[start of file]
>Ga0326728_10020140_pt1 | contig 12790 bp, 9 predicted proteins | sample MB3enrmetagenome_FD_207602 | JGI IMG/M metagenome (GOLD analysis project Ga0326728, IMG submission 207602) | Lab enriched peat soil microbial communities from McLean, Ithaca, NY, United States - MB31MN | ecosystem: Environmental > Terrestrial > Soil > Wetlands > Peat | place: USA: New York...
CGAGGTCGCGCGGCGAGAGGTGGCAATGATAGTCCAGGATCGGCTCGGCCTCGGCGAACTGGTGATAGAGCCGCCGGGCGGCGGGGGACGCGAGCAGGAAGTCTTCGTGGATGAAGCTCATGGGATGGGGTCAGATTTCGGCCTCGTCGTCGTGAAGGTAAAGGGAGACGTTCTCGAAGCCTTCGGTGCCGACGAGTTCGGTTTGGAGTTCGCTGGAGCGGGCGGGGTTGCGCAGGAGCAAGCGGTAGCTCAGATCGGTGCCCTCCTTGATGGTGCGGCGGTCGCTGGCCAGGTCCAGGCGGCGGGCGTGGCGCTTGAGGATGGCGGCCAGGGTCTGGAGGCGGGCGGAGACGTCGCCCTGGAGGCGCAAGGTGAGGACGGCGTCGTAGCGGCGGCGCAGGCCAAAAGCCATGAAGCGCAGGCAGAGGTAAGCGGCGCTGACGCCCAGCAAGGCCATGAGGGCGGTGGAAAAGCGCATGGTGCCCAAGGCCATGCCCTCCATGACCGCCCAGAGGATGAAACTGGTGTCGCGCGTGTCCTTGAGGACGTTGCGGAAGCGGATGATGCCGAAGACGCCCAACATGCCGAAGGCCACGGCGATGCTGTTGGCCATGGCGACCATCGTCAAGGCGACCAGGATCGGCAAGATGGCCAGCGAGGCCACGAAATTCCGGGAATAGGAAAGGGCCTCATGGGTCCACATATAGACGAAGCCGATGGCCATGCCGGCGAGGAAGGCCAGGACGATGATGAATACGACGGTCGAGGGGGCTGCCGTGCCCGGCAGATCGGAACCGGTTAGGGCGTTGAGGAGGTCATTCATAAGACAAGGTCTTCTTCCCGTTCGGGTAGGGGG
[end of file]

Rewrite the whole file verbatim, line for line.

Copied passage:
>Ga0326728_10020140_pt1 | contig 12790 bp, 9 predicted proteins | sample MB3enrmetagenome_FD_207602 | JGI IMG/M metagenome (GOLD analysis project Ga0326728, IMG submission 207602) | Lab enriched peat soil microbial communities from McLean, Ithaca, NY, United States - MB31MN | ecosystem: Environmental > Terrestrial > Soil > Wetlands > Peat | place: USA: New York...
CGAGGTCGCGCGGCGAGAGGTGGCAATGATAGTCCAGGATCGGCTCGGCCTCGGCGAACTGGTGATAGAGCCGCCGGGCGGCGGGGGACGCGAGCAGGAAGTCTTCGTGGATGAAGCTCATGGGATGGGGTCAGATTTCGGCCTCGTCGTCGTGAAGGTAAAGGGAGACGTTCTCGAAGCCTTCGGTGCCGACGAGTTCGGTTTGGAGTTCGCTGGAGCGGGCGGGGTTGCGCAGGAGCAAGCGGTAGCTCAGATCGGTGCCCTCCTTGATGGTGCGGCGGTCGCTGGCCAGGTCCAGGCGGCGGGCGTGGCGCTTGAGGATGGCGGCCAGGGTCTGGAGGCGGGCGGAGACGTCGCCCTGGAGGCGCAAGGTGAGGACGGCGTCGTAGCGGCGGCGCAGGCCAAAAGCCATGAAGCGCAGGCAGAGGTAAGCGGCGCTGACGCCCAGCAAGGCCATGAGGGCGGTGGAAAAGCGCATGGTGCCCAAGGCCATGCCCTCCATGACCGCCCAGAGGATGAAACTGGTGTCGCGCGTGTCCTTGAGGACGTTGCGGAAGCGGATGATGCCGAAGACGCCCAACATGCCGAAGGCCACGGCGATGCTGTTGGCCATGGCGACCATCGTCAAGGCGACCAGGATCGGCAAGATGGCCAGCGAGGCCACGAAATTCCGGGAATAGGAAAGGGCCTCATGGGTCCACATATAGACGAAGCCGATGGCCATGCCGGCGAGGAAGGCCAGGACGATGATGAATACGACGGTCGAGGGGGCTGCCGTGCCCGGCAGATCGGAACCGGTTAGGGCGTTGAGGAGGTCATTCATAAGACAAGGTCTTCTTCCCGTTCGGGTAGGGGG